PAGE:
Busting the Women’s Weight Training Myths, with Facts and FAQs!

Busting the Women’s Weight Training Myths, with Facts and FAQs!

When it comes to women and weight training, there seem to be more myths than truths floating around out there in cyber-space. Women aren’t supposed to lift heavy weights, women will get bulky if they lift, etc. Below, we will discuss some of the most popular women’s weight training myths, frequently asked questions and benefits.

Myth: Strength Training Makes Women Bulky

This is the number one weight training myth that just will not die. Most women are afraid to lift heavy weights because they don’t want to walk around looking like bodybuilders.

The truth is, there ARE female bodybuilders who have massive muscles that are a result of strength training. They are also known to take steroids and other supplements to force their bodies to pack on pounds of muscle.

When a woman lifts heavy weights, she does indeed gain muscle mass. However, because muscle takes up much less space than fat, she will actually appear smaller and leaner the more muscle she has. Muscle also burns more calories when the body is at rest than fat does. So, by adding more muscle to your frame, you are turning your body into a 24 hour fat-burning machine.

Michael Wood, director of the Sports Performance Group in Cambridge, Massachusetts states that it is physiologically impossible for a woman to make the same massive muscle gains that a man can.

Men produce a sex hormone called testosterone, which is responsible for their ability to pack on pounds of muscle. Women also produce testosterone, but in a much smaller amount. Therefore, women can tone and firm their muscles, but they will not naturally increase in size enough to make you look bulky.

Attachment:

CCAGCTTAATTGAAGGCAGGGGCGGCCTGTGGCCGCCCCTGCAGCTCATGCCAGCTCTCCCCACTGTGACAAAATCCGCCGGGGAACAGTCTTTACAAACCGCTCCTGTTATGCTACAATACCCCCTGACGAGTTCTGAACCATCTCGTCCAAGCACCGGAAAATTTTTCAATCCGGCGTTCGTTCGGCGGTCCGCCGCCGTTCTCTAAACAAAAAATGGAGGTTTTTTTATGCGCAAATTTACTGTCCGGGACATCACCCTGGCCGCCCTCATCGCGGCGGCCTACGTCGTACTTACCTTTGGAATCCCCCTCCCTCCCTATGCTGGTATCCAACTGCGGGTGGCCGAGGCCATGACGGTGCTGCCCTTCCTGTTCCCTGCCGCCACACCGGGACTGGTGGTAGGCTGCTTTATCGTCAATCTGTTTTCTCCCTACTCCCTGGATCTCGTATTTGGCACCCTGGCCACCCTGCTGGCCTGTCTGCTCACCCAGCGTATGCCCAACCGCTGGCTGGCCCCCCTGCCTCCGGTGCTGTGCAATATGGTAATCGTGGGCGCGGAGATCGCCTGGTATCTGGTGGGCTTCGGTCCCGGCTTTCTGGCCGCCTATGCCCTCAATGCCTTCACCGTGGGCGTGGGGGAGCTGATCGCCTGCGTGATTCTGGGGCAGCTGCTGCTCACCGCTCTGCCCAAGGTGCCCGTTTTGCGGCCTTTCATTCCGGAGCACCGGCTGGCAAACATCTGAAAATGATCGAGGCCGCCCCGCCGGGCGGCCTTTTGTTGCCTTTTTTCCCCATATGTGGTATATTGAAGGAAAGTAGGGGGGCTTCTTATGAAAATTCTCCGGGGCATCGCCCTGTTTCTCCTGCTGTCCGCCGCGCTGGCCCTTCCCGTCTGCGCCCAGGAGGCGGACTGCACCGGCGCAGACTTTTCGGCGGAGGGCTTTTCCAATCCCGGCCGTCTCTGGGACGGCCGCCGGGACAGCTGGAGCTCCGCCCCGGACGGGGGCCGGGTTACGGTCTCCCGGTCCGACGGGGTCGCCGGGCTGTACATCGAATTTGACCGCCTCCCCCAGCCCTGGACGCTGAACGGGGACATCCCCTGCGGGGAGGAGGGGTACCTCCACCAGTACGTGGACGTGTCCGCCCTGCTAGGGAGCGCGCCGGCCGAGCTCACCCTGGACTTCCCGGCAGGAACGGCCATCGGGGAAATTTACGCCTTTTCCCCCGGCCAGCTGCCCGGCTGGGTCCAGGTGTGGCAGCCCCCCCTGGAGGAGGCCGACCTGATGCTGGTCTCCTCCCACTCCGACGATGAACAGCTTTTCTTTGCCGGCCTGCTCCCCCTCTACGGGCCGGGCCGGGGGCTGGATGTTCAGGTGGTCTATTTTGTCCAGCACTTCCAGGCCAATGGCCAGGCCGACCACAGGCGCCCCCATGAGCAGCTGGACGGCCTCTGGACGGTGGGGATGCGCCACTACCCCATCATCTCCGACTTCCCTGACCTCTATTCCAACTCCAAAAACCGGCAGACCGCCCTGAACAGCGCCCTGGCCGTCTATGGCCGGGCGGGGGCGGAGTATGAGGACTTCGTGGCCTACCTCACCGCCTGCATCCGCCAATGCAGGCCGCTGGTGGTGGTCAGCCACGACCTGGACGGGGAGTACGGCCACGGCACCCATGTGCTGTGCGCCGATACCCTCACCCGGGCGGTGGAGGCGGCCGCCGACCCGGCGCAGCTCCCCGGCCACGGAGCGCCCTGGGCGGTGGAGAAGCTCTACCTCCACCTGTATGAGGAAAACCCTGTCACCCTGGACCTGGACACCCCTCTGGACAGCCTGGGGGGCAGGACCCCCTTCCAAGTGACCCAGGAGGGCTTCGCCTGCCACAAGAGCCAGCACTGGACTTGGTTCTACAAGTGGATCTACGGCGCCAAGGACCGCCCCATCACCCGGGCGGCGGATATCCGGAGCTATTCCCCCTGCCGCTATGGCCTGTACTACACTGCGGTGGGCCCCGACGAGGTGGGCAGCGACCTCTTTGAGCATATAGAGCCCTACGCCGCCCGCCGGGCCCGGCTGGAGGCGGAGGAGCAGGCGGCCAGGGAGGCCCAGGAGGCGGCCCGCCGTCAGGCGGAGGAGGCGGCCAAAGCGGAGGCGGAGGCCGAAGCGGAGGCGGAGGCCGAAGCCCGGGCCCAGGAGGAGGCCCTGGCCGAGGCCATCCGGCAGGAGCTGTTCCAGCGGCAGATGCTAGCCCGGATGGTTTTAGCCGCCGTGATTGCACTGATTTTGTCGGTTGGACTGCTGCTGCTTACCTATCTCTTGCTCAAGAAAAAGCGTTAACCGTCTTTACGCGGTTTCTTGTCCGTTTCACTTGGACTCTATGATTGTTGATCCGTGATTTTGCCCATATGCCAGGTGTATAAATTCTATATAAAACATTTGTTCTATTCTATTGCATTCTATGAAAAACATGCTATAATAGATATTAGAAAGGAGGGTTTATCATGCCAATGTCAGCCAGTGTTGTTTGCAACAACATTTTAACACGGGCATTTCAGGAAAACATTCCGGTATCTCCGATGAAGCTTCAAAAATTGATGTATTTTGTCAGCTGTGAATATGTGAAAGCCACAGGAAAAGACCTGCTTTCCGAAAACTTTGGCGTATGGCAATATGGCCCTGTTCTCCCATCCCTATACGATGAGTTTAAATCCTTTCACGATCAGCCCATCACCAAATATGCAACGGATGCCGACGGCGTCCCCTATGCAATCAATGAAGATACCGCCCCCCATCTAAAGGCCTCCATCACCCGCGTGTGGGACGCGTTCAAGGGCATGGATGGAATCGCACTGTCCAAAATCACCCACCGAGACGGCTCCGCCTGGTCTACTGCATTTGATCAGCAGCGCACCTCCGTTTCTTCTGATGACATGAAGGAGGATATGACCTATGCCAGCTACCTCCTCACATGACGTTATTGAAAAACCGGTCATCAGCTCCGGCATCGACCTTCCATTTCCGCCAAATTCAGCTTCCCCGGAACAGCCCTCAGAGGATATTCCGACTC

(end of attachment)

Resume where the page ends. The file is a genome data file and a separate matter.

Question: Should Women and Men Train the Same Way?

Although there are many similarities between strength training regimes for men and women, there are also a few differences. Because females generally have less muscle mass than men, they are more susceptible to ‘de-conditioning’. This means that when a woman stops strength training, the strength that she has gained from lifting weights will quickly deplete.

As far as actual exercises go, women and men can perform the same ones, taking into account that women may not be able to perform as many reps of certain moves.

Women generally have weaker upper body strength than a man, which can limit how many reps of upper body exercises they can perform.

Even though a female may be able to curl as much weight as her male counterpart, her muscles will fatigue quickly and more easily.

Fact: Women can Reap Many Benefits from Strength Training

It is common knowledge that you can burn fat by strength training, but this is only one of the many benefits that lifting weights has to offer.

Several lesser known benefits are:

Reduce your risk of osteoporosis: Studies have shown that by incorporating weight lifting into your exercise routine, you can increase bone mineral density by roughly 13% in only 6 months. This may not seem like much, but it goes a long way in protecting yourself against the debilitating effects of osteoporosis.

Reduce your risk of heart disease: Dr. Barry A. Franklin, of William Beaumont Hospital in Royal Oak, Michigan, states that strength training can lower cholesterol levels and regulate blood pressure, both of which work to protect you against heart disease. If you add in 30 minutes of cardio per day, you create a powerful combination that keeps the heart strong and healthy.

Reduce the risk of diabetes: Dr. Franklin has also stated that strength training can improve the way the body processes sugar. By lifting weights on a consistent basis, you can improve your body’s glucose utilization by up to 23% in only 4 months.

Fight Depression: A 10-week study conducted at Harvard University found that women who had been diagnosed with clinical depression benefited more from lifting weights than going to therapy. Many women reported feeling more confident as their strength levels improved, which is important in the battle against depression.

Question: Which Strength Training Moves and Exercises are the Most Beneficial for Weight Loss?